Kafka’s self-humiliation which goes up to his excremental identification (“And so if the world consisted only of me and you, a notion I was much inclined to have, then this purity of the world came to an end with you and, by virtue of your advice, the filth began with me.”) is thus profoundly deceiving: it is easy to discern in Kafka’s claim that he is “the result of your upbringing and of my obedience” the stratagem of denying one’s own libidinal involvement in one’s sad fate. The strategy is clear here: I willingly assume my filth in order for my father to remain pure. This becomes especially clear when one bears in mind when, precisely, this self-identification with “filth” occurs: at a precise (and most traumatic) point of the letter, when Kafka reports on the (rare) moments when father offered him “realistic”/obscene advice on how to deal with sexual contacts (do it discreetly, have your fun, don’t take things too seriously, do not fall for the first girl who offers herself do you, remember they are all the same whores, just use them and move on…). For example, Kafka recalls a “brief discussion” that followed:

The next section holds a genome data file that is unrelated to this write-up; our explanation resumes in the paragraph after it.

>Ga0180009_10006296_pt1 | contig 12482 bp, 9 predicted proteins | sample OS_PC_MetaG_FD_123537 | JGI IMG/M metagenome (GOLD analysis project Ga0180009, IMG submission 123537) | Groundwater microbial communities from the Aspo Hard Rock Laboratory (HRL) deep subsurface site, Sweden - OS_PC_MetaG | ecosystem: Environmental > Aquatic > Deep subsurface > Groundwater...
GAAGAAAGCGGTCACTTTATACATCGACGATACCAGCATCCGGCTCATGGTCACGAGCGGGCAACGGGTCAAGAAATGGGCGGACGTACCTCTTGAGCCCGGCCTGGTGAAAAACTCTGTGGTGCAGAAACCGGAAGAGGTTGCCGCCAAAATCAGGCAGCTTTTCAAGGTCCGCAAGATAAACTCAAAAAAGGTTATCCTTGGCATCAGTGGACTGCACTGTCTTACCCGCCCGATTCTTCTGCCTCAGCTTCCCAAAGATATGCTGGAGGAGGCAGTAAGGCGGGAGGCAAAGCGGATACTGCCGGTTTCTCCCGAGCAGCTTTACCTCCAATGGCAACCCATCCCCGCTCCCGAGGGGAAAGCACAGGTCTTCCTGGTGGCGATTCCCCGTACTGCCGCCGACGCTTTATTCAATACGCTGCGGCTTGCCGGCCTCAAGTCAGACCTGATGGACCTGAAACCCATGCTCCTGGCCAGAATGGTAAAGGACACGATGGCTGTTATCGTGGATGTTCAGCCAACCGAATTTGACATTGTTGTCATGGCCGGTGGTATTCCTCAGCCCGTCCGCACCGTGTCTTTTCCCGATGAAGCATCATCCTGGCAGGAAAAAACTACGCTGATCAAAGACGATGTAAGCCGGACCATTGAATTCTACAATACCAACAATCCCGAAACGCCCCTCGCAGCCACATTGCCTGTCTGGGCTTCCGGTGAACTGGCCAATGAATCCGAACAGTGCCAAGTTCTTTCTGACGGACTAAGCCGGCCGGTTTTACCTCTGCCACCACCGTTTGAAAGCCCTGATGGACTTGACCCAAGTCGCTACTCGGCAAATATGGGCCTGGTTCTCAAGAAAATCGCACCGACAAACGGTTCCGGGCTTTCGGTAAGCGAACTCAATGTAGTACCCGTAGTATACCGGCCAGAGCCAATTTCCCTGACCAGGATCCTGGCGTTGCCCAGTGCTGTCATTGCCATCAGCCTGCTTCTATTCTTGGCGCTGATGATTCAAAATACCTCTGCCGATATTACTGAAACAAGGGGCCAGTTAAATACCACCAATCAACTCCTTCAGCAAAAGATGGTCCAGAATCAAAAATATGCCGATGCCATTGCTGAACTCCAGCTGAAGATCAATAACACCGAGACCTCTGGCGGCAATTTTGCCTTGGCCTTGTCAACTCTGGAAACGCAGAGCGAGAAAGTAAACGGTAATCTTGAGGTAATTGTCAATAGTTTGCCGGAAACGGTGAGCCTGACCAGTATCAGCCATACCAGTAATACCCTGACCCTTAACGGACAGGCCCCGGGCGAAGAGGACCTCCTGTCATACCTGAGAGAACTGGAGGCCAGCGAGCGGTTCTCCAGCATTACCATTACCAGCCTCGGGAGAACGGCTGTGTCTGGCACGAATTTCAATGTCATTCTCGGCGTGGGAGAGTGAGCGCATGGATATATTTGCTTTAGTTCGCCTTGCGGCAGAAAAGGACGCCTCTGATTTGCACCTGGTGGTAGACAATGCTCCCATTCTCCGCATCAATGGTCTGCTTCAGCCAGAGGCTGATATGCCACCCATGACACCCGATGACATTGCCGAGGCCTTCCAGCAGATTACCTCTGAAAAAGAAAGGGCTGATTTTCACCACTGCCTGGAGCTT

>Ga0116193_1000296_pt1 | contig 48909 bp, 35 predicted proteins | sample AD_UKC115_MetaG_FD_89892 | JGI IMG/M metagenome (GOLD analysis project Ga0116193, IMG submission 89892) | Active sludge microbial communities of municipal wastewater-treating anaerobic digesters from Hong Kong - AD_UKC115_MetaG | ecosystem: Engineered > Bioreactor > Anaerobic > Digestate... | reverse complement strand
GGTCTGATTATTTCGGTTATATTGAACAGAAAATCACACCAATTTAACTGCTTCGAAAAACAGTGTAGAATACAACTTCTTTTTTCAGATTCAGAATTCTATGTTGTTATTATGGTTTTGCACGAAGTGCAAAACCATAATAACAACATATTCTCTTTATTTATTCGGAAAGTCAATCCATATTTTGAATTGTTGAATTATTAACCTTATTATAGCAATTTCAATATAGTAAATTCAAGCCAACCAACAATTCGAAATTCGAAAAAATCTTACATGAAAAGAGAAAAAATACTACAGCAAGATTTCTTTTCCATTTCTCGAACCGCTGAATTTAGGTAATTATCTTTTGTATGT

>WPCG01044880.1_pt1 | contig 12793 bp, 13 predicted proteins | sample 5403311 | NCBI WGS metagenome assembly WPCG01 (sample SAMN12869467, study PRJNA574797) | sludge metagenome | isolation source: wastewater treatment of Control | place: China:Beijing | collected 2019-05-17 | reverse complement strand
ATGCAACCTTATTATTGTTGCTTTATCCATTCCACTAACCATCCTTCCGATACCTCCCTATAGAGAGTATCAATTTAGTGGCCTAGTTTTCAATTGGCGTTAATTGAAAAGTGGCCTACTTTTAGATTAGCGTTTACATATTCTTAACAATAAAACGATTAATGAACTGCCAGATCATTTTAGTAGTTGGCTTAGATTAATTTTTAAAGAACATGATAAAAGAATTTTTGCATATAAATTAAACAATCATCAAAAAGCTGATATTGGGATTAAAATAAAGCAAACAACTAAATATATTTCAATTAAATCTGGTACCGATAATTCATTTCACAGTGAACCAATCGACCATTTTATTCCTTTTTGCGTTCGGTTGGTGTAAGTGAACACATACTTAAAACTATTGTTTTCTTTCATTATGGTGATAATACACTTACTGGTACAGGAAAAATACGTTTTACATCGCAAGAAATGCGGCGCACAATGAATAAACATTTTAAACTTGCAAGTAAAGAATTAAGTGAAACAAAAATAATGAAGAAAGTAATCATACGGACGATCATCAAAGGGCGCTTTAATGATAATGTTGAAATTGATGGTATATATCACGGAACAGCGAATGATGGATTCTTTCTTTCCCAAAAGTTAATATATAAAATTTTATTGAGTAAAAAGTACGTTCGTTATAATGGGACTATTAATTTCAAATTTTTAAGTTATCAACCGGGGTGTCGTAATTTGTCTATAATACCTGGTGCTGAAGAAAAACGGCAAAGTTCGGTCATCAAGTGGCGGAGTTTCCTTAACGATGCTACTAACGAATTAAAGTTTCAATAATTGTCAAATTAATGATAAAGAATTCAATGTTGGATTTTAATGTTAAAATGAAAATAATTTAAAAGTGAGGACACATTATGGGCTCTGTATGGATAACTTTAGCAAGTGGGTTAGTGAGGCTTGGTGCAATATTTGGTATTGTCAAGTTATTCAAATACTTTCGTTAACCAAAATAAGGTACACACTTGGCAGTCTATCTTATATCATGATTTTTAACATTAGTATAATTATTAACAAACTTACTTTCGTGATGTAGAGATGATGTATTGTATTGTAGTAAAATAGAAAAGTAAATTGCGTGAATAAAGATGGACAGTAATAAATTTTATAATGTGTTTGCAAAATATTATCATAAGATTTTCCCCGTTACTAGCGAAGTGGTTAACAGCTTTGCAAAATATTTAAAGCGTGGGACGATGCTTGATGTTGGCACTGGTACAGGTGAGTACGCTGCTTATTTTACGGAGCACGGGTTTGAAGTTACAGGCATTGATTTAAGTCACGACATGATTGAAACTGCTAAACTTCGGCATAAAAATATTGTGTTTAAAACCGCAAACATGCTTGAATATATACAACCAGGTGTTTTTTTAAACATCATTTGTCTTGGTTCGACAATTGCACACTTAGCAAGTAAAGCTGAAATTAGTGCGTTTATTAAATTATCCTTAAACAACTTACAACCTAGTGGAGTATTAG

“the announcement of my latest marriage plans. You said to me something like this: ‘She probably put on a fancy blouse, something these Prague Jewesses are good at, and right away, of course, you decided to marry her. And that as fast as possible, in a week, tomorrow, today. I can’t understand you: after all, you’re a grown man, you live in the city, and you don’t know what to do but marry the first girl who comes along. Isn’t there anything else you can do? If you’re frightened, I’ll go with you.’ You put it in more detail and more plainly, but I can no longer recall the details, perhaps too things became a little vague before my eyes, I paid almost more attention to Mother who, though in complete agreement with you, took something from the table and left the room with it. / You have hardly ever humiliated me more deeply with words and shown me your contempt more clearly.”